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Sports banners score big points

Graphics | September 1, 2013 | By:

The project: ESPN World Cup soccer banners

The company: Lawrence Fabric & Metal Structures Inc., St. Louis, Mo. Engineer: Wayne Rendely, PE. Project manager: Jim Knoche, Lawrence Fabric & Metal Structures. Marketing firm: Creative Dimensions Inc.

The task: Install banners at ESPN headquarters in Bristol, Conn., acknowledging the 32 teams advancing to the World Cup Tournament in South Africa in June and July 2010.

The challenge: Construct eight pods (posts and banner assemblies) supporting four different countries’ flags/banners. Each pod represents a pool of four teams playing each other at the start of the tournament. The concept started with renderings that had to be tweaked as engineering requirements and fabric attachment methods were satisfied. Reinforced concrete piers were installed before the winter ground freeze so the pods could be installed the first part of March.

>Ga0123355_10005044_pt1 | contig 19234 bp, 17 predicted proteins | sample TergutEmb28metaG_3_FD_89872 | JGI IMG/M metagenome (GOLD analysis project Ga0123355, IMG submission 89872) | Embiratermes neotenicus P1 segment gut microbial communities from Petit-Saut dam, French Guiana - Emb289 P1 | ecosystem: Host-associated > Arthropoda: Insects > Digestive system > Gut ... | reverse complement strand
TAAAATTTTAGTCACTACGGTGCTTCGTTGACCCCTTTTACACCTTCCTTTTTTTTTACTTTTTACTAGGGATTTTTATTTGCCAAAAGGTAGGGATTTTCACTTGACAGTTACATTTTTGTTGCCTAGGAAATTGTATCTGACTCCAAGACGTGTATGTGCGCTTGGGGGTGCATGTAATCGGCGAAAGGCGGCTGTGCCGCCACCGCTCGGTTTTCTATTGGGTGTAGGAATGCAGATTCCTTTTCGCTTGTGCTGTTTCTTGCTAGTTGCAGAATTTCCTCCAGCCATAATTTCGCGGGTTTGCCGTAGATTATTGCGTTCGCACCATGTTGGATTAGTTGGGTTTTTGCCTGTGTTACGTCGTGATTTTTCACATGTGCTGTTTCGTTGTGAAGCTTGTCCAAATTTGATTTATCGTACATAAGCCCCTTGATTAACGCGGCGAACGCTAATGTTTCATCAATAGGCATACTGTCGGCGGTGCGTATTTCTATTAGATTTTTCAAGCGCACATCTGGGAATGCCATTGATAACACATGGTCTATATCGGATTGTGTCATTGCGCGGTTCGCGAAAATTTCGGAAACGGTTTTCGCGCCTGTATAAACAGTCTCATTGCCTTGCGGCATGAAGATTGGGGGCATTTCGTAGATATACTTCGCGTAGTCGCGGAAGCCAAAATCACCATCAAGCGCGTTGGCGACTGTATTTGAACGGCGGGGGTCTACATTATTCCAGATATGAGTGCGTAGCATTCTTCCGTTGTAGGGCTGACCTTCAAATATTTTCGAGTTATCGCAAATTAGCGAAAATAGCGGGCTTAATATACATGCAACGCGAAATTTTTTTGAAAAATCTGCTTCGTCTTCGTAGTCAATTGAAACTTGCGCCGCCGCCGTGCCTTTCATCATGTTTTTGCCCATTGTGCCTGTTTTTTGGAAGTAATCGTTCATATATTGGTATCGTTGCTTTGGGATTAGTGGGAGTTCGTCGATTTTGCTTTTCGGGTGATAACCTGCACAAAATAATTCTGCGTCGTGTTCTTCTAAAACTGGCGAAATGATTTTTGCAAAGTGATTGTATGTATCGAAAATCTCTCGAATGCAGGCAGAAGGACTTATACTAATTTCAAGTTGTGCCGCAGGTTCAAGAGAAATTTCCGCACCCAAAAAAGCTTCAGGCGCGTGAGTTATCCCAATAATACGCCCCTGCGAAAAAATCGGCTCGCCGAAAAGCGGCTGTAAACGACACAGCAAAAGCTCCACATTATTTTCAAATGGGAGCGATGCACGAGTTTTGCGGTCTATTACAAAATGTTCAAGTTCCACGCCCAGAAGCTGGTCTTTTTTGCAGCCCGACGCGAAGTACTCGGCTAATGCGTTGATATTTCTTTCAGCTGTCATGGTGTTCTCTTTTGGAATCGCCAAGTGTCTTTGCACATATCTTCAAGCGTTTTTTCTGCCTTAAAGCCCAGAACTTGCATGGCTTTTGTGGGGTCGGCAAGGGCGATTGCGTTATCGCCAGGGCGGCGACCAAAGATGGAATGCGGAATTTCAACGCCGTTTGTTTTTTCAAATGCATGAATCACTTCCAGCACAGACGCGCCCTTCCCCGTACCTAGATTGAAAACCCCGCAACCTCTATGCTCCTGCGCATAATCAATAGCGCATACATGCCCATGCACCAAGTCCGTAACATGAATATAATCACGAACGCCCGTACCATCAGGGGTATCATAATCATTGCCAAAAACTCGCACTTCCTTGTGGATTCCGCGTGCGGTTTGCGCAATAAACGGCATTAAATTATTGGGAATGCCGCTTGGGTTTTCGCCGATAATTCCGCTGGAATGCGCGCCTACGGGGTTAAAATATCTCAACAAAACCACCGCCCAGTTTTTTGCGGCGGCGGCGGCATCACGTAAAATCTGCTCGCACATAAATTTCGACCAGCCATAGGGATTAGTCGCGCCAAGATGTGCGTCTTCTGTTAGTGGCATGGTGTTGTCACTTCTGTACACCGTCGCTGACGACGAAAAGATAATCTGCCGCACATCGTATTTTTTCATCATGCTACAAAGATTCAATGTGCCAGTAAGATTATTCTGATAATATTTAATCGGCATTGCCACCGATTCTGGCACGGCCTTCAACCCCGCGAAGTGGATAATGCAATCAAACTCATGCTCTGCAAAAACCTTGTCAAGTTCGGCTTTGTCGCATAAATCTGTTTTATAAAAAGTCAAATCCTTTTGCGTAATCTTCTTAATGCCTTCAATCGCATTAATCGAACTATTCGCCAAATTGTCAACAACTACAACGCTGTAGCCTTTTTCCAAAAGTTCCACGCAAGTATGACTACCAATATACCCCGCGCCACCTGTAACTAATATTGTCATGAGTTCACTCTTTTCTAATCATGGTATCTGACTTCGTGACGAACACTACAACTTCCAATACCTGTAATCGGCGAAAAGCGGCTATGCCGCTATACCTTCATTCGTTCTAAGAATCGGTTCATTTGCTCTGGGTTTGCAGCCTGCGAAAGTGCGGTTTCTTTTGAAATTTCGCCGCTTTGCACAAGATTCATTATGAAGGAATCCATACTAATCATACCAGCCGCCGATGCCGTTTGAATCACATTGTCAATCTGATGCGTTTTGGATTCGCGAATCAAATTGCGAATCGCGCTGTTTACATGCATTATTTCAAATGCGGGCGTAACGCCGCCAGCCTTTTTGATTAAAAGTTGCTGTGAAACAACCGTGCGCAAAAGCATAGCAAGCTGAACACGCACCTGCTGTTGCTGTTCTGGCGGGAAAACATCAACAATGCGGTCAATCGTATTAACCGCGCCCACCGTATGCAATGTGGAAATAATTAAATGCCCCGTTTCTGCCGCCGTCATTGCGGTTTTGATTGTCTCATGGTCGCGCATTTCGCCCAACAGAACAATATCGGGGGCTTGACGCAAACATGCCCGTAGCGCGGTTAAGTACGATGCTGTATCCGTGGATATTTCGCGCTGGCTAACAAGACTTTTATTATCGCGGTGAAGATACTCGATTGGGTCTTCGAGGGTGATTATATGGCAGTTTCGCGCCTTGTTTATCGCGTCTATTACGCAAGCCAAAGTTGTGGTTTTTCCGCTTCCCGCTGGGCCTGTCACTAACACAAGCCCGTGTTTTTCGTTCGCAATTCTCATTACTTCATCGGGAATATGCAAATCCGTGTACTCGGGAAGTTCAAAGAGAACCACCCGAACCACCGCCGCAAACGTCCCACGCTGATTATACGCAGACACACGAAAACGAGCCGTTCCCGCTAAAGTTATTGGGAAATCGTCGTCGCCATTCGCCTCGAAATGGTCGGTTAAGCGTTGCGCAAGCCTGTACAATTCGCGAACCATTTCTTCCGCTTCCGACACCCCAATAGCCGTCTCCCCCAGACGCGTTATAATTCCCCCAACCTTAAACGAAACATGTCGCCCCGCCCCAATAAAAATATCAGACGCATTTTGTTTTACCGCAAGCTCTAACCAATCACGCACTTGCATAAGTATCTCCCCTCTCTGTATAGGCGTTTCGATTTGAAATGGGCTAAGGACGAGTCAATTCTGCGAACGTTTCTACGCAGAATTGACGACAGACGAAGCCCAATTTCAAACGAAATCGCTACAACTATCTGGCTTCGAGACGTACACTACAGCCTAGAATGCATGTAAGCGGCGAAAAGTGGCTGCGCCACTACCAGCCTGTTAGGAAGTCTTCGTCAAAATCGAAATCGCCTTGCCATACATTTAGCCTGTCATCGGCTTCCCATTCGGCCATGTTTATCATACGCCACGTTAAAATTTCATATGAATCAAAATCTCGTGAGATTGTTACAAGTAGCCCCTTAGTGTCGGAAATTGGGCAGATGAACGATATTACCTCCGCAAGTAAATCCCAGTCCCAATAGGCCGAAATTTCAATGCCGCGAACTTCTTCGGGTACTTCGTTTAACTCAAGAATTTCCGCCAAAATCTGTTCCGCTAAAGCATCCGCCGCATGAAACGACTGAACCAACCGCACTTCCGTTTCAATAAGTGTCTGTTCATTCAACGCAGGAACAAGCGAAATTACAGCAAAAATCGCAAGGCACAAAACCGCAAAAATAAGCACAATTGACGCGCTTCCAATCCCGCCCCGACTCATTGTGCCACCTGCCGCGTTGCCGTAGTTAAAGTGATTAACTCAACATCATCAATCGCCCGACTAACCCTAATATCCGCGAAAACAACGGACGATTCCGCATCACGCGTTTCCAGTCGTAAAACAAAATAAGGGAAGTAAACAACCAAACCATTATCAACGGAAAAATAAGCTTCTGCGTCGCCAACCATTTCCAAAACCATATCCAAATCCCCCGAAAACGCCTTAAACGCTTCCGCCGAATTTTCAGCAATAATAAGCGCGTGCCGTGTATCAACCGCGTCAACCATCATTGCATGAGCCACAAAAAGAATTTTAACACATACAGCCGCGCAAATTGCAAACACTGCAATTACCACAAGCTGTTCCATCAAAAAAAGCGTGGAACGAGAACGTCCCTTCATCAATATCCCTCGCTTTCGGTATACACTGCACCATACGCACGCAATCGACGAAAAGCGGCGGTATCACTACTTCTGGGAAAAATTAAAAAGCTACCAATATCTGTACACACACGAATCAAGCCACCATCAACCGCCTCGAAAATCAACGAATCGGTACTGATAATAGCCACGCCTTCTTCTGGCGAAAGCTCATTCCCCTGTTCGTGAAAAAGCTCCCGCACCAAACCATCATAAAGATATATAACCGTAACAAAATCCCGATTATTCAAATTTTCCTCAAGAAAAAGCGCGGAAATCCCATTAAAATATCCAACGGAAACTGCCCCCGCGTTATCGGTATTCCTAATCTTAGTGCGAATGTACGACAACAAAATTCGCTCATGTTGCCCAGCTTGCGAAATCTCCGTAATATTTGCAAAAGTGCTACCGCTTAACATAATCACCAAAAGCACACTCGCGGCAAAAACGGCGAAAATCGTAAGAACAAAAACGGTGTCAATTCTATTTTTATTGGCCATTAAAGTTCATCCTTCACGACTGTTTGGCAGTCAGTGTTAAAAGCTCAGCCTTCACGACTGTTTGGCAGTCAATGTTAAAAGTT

The solution: A combination of cable tension and structure supported the banners on each pod. The main masts, six 15-foot high and two 12-foot high, were welded to base plates on a 15-degree angle. The structures were engineered for 90-mile-per-hour winds and the anchoring system was universal, made with the option of rotating each pod 45 degrees and allowing the four differently shaped pods to change locations in the future. The banners were made with Ultra Flex 70/30 Mesh Supreme, 70-percent open vinyl mesh. Double-faced ink jet print was mirrored so the copy didn’t shadow. To exhibit quality, the welded areas were smoothed where the steel framework had multiple combination miters. Holes were cut in the main mast to accept structural arms that were welded at the entry point and on the opposite side through another hole in the mast that was eventually plug welded and smoothed over.

The result: The installation went extremely well and the entire project was a hit with everyone at ESPN. The pods and banners were shipped to the ESPN site with installation instructions and installed by the marketing firm.

Dara Syrkin is a freelance writer and editor who admires the folks making science and art collide in the fabric graphics industry.

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